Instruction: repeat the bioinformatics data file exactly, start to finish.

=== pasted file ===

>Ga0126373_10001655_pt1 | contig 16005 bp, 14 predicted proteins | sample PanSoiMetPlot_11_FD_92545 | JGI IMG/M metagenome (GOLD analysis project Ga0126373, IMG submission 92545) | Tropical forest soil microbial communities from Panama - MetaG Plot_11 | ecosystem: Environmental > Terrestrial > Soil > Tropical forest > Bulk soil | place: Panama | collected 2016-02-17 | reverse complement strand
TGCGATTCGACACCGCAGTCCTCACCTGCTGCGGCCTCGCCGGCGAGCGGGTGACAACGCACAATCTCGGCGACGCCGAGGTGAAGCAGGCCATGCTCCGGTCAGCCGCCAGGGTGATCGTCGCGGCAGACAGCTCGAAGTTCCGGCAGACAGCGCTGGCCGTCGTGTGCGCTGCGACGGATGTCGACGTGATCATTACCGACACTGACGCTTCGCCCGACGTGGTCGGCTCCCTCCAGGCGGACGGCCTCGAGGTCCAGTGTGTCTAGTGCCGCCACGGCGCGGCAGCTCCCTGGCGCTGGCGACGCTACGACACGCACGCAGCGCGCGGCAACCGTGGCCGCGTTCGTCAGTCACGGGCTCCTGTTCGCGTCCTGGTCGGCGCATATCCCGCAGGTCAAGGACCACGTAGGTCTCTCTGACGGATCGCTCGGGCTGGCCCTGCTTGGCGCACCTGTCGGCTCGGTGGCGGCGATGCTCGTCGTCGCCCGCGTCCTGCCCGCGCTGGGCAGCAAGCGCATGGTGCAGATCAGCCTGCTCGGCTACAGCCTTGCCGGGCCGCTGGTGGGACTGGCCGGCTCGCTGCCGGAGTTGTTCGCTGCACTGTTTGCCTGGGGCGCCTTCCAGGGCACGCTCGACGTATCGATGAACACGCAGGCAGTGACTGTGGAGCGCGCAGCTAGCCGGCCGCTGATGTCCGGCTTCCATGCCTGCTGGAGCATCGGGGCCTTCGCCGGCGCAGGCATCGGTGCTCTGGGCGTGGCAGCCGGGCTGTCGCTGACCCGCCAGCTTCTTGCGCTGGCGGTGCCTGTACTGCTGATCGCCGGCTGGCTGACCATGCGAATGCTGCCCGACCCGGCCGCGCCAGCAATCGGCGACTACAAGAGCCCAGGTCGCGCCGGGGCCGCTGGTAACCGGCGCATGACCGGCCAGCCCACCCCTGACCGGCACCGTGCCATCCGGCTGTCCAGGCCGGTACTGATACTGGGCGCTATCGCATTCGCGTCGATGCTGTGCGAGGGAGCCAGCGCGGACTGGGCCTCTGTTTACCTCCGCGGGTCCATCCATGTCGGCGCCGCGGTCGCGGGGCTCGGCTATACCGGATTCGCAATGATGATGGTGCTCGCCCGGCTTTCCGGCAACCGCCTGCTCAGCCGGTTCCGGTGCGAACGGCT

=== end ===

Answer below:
>Ga0126373_10001655_pt1 | contig 16005 bp, 14 predicted proteins | sample PanSoiMetPlot_11_FD_92545 | JGI IMG/M metagenome (GOLD analysis project Ga0126373, IMG submission 92545) | Tropical forest soil microbial communities from Panama - MetaG Plot_11 | ecosystem: Environmental > Terrestrial > Soil > Tropical forest > Bulk soil | place: Panama | collected 2016-02-17 | reverse complement strand
TGCGATTCGACACCGCAGTCCTCACCTGCTGCGGCCTCGCCGGCGAGCGGGTGACAACGCACAATCTCGGCGACGCCGAGGTGAAGCAGGCCATGCTCCGGTCAGCCGCCAGGGTGATCGTCGCGGCAGACAGCTCGAAGTTCCGGCAGACAGCGCTGGCCGTCGTGTGCGCTGCGACGGATGTCGACGTGATCATTACCGACACTGACGCTTCGCCCGACGTGGTCGGCTCCCTCCAGGCGGACGGCCTCGAGGTCCAGTGTGTCTAGTGCCGCCACGGCGCGGCAGCTCCCTGGCGCTGGCGACGCTACGACACGCACGCAGCGCGCGGCAACCGTGGCCGCGTTCGTCAGTCACGGGCTCCTGTTCGCGTCCTGGTCGGCGCATATCCCGCAGGTCAAGGACCACGTAGGTCTCTCTGACGGATCGCTCGGGCTGGCCCTGCTTGGCGCACCTGTCGGCTCGGTGGCGGCGATGCTCGTCGTCGCCCGCGTCCTGCCCGCGCTGGGCAGCAAGCGCATGGTGCAGATCAGCCTGCTCGGCTACAGCCTTGCCGGGCCGCTGGTGGGACTGGCCGGCTCGCTGCCGGAGTTGTTCGCTGCACTGTTTGCCTGGGGCGCCTTCCAGGGCACGCTCGACGTATCGATGAACACGCAGGCAGTGACTGTGGAGCGCGCAGCTAGCCGGCCGCTGATGTCCGGCTTCCATGCCTGCTGGAGCATCGGGGCCTTCGCCGGCGCAGGCATCGGTGCTCTGGGCGTGGCAGCCGGGCTGTCGCTGACCCGCCAGCTTCTTGCGCTGGCGGTGCCTGTACTGCTGATCGCCGGCTGGCTGACCATGCGAATGCTGCCCGACCCGGCCGCGCCAGCAATCGGCGACTACAAGAGCCCAGGTCGCGCCGGGGCCGCTGGTAACCGGCGCATGACCGGCCAGCCCACCCCTGACCGGCACCGTGCCATCCGGCTGTCCAGGCCGGTACTGATACTGGGCGCTATCGCATTCGCGTCGATGCTGTGCGAGGGAGCCAGCGCGGACTGGGCCTCTGTTTACCTCCGCGGGTCCATCCATGTCGGCGCCGCGGTCGCGGGGCTCGGCTATACCGGATTCGCAATGATGATGGTGCTCGCCCGGCTTTCCGGCAACCGCCTGCTCAGCCGGTTCCGGTGCGAACGGCT